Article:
The Graphic Adaptation of Anne Frank’s Diary | Teen Ink

The Graphic Adaptation of Anne Frank’s Diary

May 25, 2021
By Isa-vo SILVER, Tirana, Other
Isa-vo SILVER, Tirana, Other
8 articles 3 photos 1 comment

Favorite Quote:
"Do not take life too seriously. You will never get out of it alive."
~Elbert Hubbard

The diary of Anne Frank appeared in shops 74 years ago.  It was written by a young Jewish girl, who was hiding in a secret annex in Amsterdam during World War II. She didn’t survive the war, but her diary did. It is now one of the most famous diaries ever. When the diary had been published for 70 years, a graphic adaptation of it was released, adapted by Ari Folman and Illustrated by David Polonsky. As a teenager whose read both the original diary and the graphic adaptation, I prefer the graphic version. This is because the adaptation makes Anne’s story more humorous, relatable and exciting through imagery, and it blows new life into it for new generations.  

The original diary is great to read if you want to know what the actual diary was like and the original text. However, even though it is a very great and historically significant piece of literature, it can be quite difficult to read through all of it. Due to there being so many pages and not a lot happens when she is in the actual annex. It might not have as much plot and action to keep it as entertaining. The graphic adaptation, however, made Anne's ideas on life, in and outside hiding, more interesting and exciting using imagery. They also include a lot of graphics about the war itself and the war through Anne's eyes. The graphic version managed to create eye capturing images and text that give you motivation to keep reading and looking at the comics and drawings. This way the readers can get a great interpretation of what it was like, and understand what Anne is saying better.  

An example of that is on one of the frames in the adaptation, on which Anne and the other people she was hiding with are standing on a cloud looking up to a small hole of light. The surrounding of the cloud is darkness, and as her writing above this image says, “but the clouds are rushing closer and closer to us, and the ring separating us from the approaching danger is tightening (this passage is translated form the Dutch version and is therefore likely not the same in the English version but has the same meaning).” This spread lets the reader really understand what Anne feels due to the image. The light from the small hole of hope contrasts well from the dark black clouds that are coming closer. But great imagery is not only created to show Anne's figurative speaking of thoughts, but also to describe the life in the secret annex. For example, on a two-paged frame a detailed drawing of what dinner was like in the annex is shown. All the characters were turned into animals by the artist to match their actions at the table. Their expression and their actions allow for the reader to really understand what it was like there. All the images in the graphic adaptation create imagery and make Anne's experience more relatable and easier to imagine than the diary itself.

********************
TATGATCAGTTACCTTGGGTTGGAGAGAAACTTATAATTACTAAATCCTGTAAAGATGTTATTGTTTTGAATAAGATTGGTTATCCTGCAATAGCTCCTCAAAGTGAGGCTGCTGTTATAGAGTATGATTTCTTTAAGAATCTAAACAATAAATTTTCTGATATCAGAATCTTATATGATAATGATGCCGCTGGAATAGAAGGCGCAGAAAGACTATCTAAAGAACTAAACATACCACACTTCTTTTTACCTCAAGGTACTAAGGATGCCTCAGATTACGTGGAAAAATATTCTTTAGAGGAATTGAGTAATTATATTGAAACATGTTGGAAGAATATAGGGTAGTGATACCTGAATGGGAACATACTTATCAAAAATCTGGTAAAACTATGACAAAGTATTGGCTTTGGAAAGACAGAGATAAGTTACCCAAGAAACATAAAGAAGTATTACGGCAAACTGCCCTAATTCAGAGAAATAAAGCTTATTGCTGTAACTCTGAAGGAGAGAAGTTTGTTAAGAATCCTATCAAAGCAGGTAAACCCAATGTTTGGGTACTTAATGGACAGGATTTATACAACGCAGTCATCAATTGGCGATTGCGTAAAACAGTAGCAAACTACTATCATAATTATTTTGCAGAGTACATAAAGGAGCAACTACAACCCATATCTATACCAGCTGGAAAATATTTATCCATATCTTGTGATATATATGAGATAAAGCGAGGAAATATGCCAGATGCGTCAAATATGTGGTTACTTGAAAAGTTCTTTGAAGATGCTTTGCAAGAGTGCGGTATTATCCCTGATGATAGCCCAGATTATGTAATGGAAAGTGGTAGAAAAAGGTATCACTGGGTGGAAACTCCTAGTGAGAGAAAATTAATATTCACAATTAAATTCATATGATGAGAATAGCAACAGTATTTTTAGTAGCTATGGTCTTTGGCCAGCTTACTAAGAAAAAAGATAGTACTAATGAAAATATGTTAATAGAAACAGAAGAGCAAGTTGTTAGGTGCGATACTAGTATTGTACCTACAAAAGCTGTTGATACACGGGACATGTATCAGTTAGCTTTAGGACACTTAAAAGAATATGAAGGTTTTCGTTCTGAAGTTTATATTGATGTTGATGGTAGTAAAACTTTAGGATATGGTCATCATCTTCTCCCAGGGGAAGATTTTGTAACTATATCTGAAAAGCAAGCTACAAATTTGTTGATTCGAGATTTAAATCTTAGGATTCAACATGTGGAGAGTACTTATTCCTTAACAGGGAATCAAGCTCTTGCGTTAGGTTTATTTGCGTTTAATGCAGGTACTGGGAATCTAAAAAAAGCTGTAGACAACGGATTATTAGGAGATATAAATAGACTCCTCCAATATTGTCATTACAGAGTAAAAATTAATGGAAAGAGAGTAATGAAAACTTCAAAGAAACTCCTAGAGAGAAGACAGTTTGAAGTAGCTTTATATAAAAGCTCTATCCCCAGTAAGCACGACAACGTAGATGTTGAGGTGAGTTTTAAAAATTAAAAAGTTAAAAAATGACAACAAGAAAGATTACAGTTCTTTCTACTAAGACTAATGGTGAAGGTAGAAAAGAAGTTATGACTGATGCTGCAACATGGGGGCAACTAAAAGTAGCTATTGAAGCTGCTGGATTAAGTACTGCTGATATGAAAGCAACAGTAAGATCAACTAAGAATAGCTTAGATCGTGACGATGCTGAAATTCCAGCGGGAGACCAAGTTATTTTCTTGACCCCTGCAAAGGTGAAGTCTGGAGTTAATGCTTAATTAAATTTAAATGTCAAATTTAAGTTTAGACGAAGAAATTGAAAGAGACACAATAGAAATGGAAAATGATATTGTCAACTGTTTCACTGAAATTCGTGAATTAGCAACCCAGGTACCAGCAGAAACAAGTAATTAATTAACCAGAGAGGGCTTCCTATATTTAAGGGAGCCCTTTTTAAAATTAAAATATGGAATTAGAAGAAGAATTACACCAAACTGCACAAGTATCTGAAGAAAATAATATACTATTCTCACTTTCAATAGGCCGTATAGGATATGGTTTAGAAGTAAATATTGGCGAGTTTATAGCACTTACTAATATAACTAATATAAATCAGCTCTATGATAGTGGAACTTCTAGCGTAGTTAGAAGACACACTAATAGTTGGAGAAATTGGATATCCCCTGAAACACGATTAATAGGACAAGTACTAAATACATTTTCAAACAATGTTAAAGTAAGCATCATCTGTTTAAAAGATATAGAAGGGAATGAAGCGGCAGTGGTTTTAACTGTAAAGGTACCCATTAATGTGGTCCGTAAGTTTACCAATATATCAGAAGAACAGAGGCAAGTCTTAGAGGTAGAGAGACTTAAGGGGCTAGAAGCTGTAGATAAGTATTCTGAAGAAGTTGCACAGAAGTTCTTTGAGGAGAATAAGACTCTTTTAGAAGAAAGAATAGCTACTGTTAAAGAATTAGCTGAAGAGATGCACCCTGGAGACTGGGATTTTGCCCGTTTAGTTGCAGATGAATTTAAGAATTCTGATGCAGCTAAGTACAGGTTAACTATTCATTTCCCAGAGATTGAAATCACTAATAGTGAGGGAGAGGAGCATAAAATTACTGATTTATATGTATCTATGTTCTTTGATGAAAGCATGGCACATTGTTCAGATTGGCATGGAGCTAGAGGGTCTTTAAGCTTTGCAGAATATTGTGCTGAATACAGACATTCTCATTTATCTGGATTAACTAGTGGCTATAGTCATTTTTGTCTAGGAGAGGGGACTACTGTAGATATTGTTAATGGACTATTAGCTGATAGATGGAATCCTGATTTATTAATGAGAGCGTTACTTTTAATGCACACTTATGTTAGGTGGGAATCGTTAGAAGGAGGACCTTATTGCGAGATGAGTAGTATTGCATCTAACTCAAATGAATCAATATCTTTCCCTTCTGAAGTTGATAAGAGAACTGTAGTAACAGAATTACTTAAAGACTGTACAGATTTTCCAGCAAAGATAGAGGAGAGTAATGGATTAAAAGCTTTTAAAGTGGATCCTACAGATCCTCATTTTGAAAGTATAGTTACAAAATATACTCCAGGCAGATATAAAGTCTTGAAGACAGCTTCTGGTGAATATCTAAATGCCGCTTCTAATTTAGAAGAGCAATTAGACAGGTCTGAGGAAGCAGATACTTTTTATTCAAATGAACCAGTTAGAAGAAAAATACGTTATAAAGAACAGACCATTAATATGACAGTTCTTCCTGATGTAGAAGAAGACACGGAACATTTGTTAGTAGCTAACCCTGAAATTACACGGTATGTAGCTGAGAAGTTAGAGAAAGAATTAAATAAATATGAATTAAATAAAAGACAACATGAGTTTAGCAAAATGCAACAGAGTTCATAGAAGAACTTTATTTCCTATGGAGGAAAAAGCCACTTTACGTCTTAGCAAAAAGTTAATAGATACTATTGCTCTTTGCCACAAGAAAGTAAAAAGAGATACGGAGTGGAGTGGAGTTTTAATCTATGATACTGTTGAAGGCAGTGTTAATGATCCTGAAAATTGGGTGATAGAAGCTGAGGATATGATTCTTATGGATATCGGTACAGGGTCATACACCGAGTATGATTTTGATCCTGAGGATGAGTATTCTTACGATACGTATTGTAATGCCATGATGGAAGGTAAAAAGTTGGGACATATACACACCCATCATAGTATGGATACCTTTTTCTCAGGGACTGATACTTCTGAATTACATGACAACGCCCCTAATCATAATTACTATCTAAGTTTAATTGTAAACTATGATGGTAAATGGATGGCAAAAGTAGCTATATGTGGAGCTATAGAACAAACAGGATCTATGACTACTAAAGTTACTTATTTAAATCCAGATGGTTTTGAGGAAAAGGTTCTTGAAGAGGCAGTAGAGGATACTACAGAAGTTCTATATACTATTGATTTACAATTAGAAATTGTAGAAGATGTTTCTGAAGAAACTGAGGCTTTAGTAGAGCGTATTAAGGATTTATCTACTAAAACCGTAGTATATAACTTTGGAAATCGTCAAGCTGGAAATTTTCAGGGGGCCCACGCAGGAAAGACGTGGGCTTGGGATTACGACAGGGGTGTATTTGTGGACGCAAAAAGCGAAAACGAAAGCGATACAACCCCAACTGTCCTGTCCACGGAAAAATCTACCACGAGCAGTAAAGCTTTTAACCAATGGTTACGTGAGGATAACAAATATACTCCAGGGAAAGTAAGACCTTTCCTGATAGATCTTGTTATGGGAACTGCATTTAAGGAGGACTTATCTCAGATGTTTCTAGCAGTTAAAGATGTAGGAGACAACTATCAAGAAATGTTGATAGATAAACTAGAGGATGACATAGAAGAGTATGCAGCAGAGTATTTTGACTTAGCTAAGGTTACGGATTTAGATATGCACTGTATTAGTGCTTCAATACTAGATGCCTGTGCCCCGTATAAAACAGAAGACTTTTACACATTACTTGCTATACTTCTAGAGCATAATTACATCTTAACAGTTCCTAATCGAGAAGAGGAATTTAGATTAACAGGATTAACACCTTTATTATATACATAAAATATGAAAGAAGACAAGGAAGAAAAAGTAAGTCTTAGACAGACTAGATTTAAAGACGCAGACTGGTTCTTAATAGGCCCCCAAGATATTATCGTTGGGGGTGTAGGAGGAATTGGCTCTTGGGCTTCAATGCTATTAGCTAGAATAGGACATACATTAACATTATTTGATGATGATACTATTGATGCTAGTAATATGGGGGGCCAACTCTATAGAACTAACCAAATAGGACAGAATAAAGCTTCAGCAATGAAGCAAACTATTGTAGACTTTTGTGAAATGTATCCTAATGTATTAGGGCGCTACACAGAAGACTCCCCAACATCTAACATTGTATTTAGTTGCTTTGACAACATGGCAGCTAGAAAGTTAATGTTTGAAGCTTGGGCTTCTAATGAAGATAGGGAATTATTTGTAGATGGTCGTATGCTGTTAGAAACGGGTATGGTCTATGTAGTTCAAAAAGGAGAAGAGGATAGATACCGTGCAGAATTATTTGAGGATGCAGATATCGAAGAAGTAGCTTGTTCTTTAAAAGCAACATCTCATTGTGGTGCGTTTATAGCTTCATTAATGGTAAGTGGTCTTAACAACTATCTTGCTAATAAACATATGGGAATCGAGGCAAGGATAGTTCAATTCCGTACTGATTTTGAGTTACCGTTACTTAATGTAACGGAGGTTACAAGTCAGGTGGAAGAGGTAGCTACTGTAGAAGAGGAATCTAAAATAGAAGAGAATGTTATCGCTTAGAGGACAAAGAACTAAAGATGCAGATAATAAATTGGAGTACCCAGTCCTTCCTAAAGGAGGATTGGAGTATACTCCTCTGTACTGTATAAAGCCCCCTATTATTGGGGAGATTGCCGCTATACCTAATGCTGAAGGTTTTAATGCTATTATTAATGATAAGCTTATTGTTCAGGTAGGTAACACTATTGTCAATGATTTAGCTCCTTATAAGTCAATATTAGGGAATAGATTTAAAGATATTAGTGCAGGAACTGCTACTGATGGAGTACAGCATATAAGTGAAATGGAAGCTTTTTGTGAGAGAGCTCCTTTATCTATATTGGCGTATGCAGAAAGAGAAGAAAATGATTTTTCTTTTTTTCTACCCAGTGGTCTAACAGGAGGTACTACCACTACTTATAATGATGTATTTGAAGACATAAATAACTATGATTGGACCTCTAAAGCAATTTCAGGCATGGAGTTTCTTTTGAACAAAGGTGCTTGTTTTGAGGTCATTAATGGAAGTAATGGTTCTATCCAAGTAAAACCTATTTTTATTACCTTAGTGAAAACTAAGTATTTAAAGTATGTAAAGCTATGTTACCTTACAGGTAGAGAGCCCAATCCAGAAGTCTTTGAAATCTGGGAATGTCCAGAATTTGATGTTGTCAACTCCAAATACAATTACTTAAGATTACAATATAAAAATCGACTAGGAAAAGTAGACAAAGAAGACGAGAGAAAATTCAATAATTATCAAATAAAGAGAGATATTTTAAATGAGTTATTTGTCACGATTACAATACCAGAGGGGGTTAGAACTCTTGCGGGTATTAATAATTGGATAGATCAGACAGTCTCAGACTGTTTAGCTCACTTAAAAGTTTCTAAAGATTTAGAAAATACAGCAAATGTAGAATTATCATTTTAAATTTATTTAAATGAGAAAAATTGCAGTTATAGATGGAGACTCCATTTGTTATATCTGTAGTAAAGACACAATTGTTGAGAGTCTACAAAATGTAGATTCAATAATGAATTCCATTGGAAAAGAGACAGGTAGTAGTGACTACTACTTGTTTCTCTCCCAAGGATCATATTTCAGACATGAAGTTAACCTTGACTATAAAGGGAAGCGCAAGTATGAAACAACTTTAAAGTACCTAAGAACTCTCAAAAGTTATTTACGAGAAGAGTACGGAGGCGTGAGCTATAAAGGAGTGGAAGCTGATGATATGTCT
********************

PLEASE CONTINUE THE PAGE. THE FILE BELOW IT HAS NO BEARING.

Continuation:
Some people might say that “those images are poignant complements to Frank’s words, not sufficient replacements (Ziv, 2018).” But the creators’ point is not to replace Anne's diary and words, it’s to make another form of it, for more groups of people and “to continue to reach new audiences. (Webster, 2019)” and according to Ari Folman himself, “[he wants that Anne's story] reaches young audiences by means of their tools, which are now very visual (Webster, 2019).” because they are now very visual, he and David Polonsky created images for the graphic version, in the hope that it will continue being read by new generations.  The authors also said in an interview that, "We just hope it will inspire [people] to go back to the original diary and read it. It’s a masterpiece, and it’s amazing that a 12-year-old wrote it (Webster, 2019).”  

The adaptation really brings out Anne's humor and sarcasm. The graphic adaptation preserved her sense of humor when looking at people and how she described them. The creators themselves said, “we feel this adaptation shows a lot of the funny and brilliant sides of Anne's personality. [...] I love how she shows Madame Van Daan as a character: She is such a drama queen, way over the top, and you could see how much David enjoyed illustrating her (Webster, 2019).” This shows how Anne describes Madame Van Daan for example. Anne liked giving detailed descriptions of characters and narrate their foolish, dramatic, rude etc. Actions. In the graphic version, David Polonsky really managed to capture that into drawings and make, Madame Van Daan in this case, a very recognizable character, that would make you laugh, as said in the previous quote. You may argue that Anne Frank’s diary is too serious to be told in a comic. When the creators were asked their response to this, they simply replied that their goal is not to replace the diary, nor speak in her voice. “We [Folman and Polonsky] are not trying to pretend to be a 12-year-old girl in hiding in Holland. That wouldn’t be sincere; we are not trying to speak through her voice, we just cannot do that. But what we can do is adopt her approach, and for me it is the fact that she uses humor and observation in the most horrible conditions you can imagine (Webster, 2019).” The quote shows that they are adopting her approach, which is humorous and sarcastic, and all of this in horrible times.  

The goal of the adaptation was never to replace the diary but to adapt the original diary in order for it to continue being read. The story must be remained in our history and the adaptation will show and tell Anne's story by keeping her sarcasm and humor alive, the adaptation also uses imagery to make her story more entertaining. 

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